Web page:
Limiting Deals Between Name Brand and Generic Manufacturers is Obvious

Written by Lucia Mueller | Posted July 19, 2021

If you ask me, “pay for delay” is a little too cutesy a term for a practice that places medicine more and more out of patients’ financial reach. More than a quarter of Americans stated they or a family member have been unable to afford a prescribed medication over the past year. And yet “pay for delay” -- one of many patent games afforded pharmaceutical companies -- makes it legal for brand drugmakers to compensate - or “pay off” - generic drugmakers to hold off on entering the market with less expensive versions. A seemingly political slam dunk, we’re seeing legislation introduced to curtail the practice. PhRMA is, perhaps unsurprisingly, all for pay for delay, saying it enables drug companies “to develop new medicines that save lives” and “alleviate the burden of disease.” But whose lives are we saving when so few can afford these “new medicines”? What free market are we touting when the highest bidder can influence regulation on something as precious as access to healthcare?

The aim of PharmacyChecker is simple: while we hold our breath for action here at home on lowering drug prices, we hope to provide information to those seeking affordable medication now. Brand drugs -- such as Eliquis, Januvia, Janumet, etc. -- are caught in the Patent Olympics and leave regular people, who are just trying to live their lives, to do their own set of backflips to pay for them. These people, already dealing with anxiety-inducing health issues, shouldn’t have to worry about budgeting as well. PharmacyChecker verifies international online pharmacies for safety, which helps patients find legitimate lower-priced medication online. Too often, with brand names especially, the exact same medication sold at a local U.S. pharmacy can be purchased online from a foreign country for obscenely less. Below, you’ll see a sample list of cost comparisons, with the savings hovering around 90%. Savings like this usually make me wary about the quality of anything I’m buying, but these savings only indicate one thing: How horribly we’re taken advantage of in the United States.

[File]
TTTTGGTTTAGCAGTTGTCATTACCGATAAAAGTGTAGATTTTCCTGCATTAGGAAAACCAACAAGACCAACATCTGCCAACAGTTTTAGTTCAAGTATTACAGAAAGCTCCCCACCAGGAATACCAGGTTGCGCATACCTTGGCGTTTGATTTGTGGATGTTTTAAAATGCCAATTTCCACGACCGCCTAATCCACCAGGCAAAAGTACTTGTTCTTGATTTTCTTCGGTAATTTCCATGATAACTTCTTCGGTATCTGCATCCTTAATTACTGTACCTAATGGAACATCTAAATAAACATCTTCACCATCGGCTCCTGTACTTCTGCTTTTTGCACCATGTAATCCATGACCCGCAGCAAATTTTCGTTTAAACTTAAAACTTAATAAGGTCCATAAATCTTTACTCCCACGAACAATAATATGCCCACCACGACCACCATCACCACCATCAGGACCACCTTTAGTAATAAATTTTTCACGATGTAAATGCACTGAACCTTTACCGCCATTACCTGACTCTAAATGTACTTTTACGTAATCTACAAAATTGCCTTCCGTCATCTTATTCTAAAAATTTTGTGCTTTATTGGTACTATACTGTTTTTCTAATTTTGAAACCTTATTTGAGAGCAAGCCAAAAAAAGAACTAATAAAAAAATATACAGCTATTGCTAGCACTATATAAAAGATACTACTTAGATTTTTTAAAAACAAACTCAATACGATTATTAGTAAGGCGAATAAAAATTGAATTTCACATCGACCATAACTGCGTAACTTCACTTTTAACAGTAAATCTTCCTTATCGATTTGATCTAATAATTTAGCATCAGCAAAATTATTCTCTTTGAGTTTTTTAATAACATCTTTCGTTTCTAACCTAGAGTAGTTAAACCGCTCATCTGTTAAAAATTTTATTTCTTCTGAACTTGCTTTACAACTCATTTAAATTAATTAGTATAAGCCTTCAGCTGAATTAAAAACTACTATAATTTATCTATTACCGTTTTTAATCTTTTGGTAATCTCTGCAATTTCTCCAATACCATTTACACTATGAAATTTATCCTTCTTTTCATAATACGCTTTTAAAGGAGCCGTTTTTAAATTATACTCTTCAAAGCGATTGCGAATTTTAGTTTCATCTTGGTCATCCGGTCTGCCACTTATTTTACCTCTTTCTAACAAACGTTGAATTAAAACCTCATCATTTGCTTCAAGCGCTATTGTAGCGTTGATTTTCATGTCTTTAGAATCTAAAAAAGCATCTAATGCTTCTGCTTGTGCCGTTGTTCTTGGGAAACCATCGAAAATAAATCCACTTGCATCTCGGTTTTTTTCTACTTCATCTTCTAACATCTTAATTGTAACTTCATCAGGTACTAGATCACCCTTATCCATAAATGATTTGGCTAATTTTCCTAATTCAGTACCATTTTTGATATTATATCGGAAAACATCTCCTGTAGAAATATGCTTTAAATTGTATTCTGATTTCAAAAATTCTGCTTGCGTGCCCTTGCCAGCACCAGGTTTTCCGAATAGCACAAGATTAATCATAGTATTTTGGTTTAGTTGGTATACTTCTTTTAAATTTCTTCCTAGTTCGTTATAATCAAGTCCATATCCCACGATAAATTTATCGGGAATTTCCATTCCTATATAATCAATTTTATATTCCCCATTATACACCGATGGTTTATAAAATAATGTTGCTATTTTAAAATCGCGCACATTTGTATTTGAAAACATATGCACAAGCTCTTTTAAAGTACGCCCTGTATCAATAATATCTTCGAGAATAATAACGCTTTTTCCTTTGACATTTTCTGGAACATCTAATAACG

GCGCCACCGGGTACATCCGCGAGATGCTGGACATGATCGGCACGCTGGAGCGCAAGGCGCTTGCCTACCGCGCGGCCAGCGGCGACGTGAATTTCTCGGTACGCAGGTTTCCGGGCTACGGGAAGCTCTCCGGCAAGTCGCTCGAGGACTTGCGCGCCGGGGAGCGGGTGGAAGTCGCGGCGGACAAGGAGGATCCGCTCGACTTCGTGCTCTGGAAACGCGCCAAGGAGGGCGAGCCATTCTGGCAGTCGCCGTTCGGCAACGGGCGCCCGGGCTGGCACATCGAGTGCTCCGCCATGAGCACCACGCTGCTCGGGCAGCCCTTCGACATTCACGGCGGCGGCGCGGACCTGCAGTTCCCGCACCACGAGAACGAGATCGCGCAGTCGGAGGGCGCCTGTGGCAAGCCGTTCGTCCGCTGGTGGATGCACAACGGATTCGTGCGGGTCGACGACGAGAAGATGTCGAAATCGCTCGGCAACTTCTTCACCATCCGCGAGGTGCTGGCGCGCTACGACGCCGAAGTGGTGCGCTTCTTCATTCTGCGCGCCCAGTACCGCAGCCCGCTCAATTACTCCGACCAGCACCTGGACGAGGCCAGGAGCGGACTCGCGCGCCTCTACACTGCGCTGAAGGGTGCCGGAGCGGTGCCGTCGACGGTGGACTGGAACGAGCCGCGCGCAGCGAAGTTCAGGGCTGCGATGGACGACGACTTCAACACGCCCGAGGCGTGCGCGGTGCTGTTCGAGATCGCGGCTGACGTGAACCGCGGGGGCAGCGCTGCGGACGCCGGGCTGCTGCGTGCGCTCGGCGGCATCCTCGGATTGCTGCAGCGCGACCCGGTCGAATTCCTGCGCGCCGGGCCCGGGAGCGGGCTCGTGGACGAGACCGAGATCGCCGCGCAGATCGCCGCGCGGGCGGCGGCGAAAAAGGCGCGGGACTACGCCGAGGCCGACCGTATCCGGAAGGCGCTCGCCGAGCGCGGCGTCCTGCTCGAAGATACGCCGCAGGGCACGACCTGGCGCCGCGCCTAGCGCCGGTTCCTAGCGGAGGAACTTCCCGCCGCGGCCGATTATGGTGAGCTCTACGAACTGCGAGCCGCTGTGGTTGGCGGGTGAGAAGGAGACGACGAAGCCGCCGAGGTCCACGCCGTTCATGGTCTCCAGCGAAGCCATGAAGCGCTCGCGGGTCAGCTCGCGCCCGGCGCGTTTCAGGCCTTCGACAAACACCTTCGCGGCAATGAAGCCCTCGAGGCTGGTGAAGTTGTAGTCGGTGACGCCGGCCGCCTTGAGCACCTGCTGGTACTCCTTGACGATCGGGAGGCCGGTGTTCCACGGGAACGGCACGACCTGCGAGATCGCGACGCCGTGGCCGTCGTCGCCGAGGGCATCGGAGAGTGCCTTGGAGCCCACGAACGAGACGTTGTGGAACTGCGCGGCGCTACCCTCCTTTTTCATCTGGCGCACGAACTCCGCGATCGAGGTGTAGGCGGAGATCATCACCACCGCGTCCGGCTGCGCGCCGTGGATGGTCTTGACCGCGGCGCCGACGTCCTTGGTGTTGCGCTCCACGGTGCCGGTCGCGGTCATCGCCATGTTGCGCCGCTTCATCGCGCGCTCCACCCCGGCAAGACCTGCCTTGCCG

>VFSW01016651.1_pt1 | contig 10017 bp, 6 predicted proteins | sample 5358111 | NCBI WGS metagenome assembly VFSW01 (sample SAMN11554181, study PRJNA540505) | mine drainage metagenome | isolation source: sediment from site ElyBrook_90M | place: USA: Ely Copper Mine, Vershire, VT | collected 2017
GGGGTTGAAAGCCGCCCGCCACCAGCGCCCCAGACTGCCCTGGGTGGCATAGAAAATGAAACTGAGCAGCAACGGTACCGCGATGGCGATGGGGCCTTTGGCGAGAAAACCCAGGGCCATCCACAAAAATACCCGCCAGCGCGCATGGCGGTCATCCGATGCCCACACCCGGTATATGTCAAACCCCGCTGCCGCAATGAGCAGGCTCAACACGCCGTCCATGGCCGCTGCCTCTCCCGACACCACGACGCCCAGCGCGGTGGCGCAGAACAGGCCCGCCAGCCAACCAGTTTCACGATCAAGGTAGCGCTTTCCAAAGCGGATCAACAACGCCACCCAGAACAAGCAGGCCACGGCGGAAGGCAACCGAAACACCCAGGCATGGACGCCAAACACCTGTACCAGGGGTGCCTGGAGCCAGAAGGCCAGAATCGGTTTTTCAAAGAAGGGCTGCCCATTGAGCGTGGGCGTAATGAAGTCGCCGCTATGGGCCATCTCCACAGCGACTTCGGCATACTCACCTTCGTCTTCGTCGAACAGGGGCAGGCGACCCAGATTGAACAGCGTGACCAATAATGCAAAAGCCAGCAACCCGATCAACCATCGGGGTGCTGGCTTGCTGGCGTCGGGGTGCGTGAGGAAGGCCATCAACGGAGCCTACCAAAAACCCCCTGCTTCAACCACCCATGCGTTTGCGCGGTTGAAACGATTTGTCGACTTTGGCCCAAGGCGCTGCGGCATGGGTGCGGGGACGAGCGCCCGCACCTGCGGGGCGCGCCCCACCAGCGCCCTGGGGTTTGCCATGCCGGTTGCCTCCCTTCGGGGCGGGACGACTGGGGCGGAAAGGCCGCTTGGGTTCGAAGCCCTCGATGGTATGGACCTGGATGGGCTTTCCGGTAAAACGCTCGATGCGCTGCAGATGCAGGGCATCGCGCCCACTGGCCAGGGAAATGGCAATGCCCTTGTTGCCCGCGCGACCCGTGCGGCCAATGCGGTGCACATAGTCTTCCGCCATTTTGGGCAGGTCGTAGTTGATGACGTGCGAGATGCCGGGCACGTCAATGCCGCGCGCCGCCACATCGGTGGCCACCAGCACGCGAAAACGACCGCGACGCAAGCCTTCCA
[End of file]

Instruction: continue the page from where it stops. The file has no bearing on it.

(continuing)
Brand Name (Quantity & Strength) USA Canada International Highest Percentage Savings
Premarin (30 tablets, 0.625 mg) $189.69 $27.12 $11.42 93%
Januvia (30 tablets, 100 mg) $497.04 $124.32 $24.57 95%
Eliquis (60 tablets, 5 mg) $499.28 $126.32 $52.48 89%
Advair Diskus (1 inhaler, 250/50 mcg) $639.58 $139.95 $40.69 93%
Janumet (30 tablets, 50/1000 mg) $251.42 $63.66 $15.82 93%
Flovent HFA (1 inhaler, 110 mcg) $652.42 $81.95 $27.90 95%
Symbicort Inhaler (1 inhaler, 160/4.5 (200/6) mcg) $255.53 $128.95 $63.95 74%
Vesicare (30 tablets, 10 mg) $386.99 $68.32 $32.98 91%
Viagra (30 tablets, 100 mg) $2,313.24 $373.82 $186.80 91%
Xarelto (30 tablets, 20 mg) $492.78 $106.32 $43.03 91%

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